Specially-adapted drones, developed by an international team involving scientists from the University of Cambridge, are transforming how we forecast eruptions by allowing close-range measurements of previously inaccessible and hazardous volcanoes.
New drone technology advances volcanic monitoring
The team, involving 20 researchers from seven countries, used long-range drones kitted out with a range of lightweight sensors to study the Manam volcano - one of the most active volcanoes in Papua New Guinea.
Their findings, published in the journal Science Advances, show how combined measurements from the air, earth and space can be used to understand volcanic contributions to the global carbon cycle, key to sustaining life on Earth.
One of the best ways to detect signs of an impending eruption is to ‘breathalyze’ a volcano by taking regular measurements of volcanic gases. Any change in the ratio of sulfur and carbon dioxide released can warn of an impending eruption. But sampling more remote or hazardous volcanoes like Manam is more challenging.
When the volcano last erupted between 2004 and 2006 the entire island was evacuated - crops were destroyed and water supplies contaminated. The islanders only started to return five years ago.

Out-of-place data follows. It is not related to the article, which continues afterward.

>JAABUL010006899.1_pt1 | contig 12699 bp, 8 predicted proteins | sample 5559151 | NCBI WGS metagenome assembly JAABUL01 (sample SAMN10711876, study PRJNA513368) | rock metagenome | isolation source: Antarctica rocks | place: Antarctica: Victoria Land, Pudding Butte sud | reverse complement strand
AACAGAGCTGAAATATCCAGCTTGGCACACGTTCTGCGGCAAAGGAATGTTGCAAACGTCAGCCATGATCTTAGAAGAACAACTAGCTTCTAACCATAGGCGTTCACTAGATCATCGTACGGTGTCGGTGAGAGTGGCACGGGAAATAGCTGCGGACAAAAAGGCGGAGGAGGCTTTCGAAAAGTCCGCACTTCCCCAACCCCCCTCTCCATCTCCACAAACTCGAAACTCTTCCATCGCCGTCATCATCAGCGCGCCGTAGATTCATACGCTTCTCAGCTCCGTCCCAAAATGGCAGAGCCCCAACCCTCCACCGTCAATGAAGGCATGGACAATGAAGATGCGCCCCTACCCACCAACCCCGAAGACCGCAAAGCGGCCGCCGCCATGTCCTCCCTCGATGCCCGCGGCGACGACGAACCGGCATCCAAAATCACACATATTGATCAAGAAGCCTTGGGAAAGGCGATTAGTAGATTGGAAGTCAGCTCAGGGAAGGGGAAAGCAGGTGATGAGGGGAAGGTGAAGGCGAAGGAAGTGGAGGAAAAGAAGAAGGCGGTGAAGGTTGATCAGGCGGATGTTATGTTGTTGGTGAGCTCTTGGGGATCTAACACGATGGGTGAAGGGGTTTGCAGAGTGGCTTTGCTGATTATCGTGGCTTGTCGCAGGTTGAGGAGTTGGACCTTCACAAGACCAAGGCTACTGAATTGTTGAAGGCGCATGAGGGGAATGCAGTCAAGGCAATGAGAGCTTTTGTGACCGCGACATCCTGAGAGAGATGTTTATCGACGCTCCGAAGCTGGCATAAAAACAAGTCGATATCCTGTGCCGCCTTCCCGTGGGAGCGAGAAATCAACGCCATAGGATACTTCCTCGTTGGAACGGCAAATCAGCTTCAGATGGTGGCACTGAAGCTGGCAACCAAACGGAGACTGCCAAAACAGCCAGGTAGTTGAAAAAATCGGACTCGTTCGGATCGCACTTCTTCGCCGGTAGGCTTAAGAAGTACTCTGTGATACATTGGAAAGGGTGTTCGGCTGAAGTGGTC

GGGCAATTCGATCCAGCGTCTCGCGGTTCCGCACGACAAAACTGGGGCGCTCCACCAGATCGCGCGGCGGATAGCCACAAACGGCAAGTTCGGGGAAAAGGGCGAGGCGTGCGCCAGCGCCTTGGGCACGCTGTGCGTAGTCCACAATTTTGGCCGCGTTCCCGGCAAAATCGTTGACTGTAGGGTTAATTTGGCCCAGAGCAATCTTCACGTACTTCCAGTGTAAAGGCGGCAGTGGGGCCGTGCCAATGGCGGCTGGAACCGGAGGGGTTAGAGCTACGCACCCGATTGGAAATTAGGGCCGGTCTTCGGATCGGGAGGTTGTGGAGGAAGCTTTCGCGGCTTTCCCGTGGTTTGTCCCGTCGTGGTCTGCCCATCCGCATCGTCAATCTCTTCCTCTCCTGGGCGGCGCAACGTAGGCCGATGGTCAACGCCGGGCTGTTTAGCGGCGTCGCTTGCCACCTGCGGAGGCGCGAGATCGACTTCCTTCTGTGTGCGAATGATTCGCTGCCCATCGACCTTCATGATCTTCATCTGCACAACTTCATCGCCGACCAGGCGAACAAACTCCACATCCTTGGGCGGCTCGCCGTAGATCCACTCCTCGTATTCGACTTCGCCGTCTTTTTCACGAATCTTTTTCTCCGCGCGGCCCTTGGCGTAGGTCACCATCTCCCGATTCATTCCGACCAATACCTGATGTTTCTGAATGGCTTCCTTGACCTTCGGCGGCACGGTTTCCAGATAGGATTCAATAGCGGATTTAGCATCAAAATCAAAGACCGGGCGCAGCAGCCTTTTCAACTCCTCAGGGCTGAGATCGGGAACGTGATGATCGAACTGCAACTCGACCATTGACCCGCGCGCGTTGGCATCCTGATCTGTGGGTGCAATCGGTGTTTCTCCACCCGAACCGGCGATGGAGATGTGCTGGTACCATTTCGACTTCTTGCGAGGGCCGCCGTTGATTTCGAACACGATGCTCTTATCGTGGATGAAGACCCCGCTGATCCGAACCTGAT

Previous studies have shown that Manam is one of the world’s biggest emitters of sulphur dioxide, but nothing was known of its CO2 output.
Measuring volcanic CO2 emissions is more challenging because it is already present in high concentrations in the atmosphere. The only way to get accurate readings is to take samples from close to active vents.
Collecting samples on Manam would be incredibly risky - not only is the vent flanked by precarious slopes, the volcano is also unmonitored so there would be little warning if an eruption struck.
Using drones equipped with miniaturised gas sensors, spectrometers and sampling devices the team piloted flights right into the plume emerging from Manam’s vent. The measurements captured gas composition, temperature and humidity in real-time.
The project - Aerial-Based Observations of Volcanic Emissions (ABOVE) – saw the first global collaboration between scientists, remote-sensing specialists, engineers and pilots.
Image: View from Baliau village, Manam
Credit: Emma Liu
Reproduced courtesy of the University of Cambridge
The University of Cambridge is acknowledged as one of the world's leading higher education and research institutions. The University was instrumental in the formation of the Cambridge Network and its Vice- Chancellor, Professor Stephen Toope, is also the President of the Cambridge Network.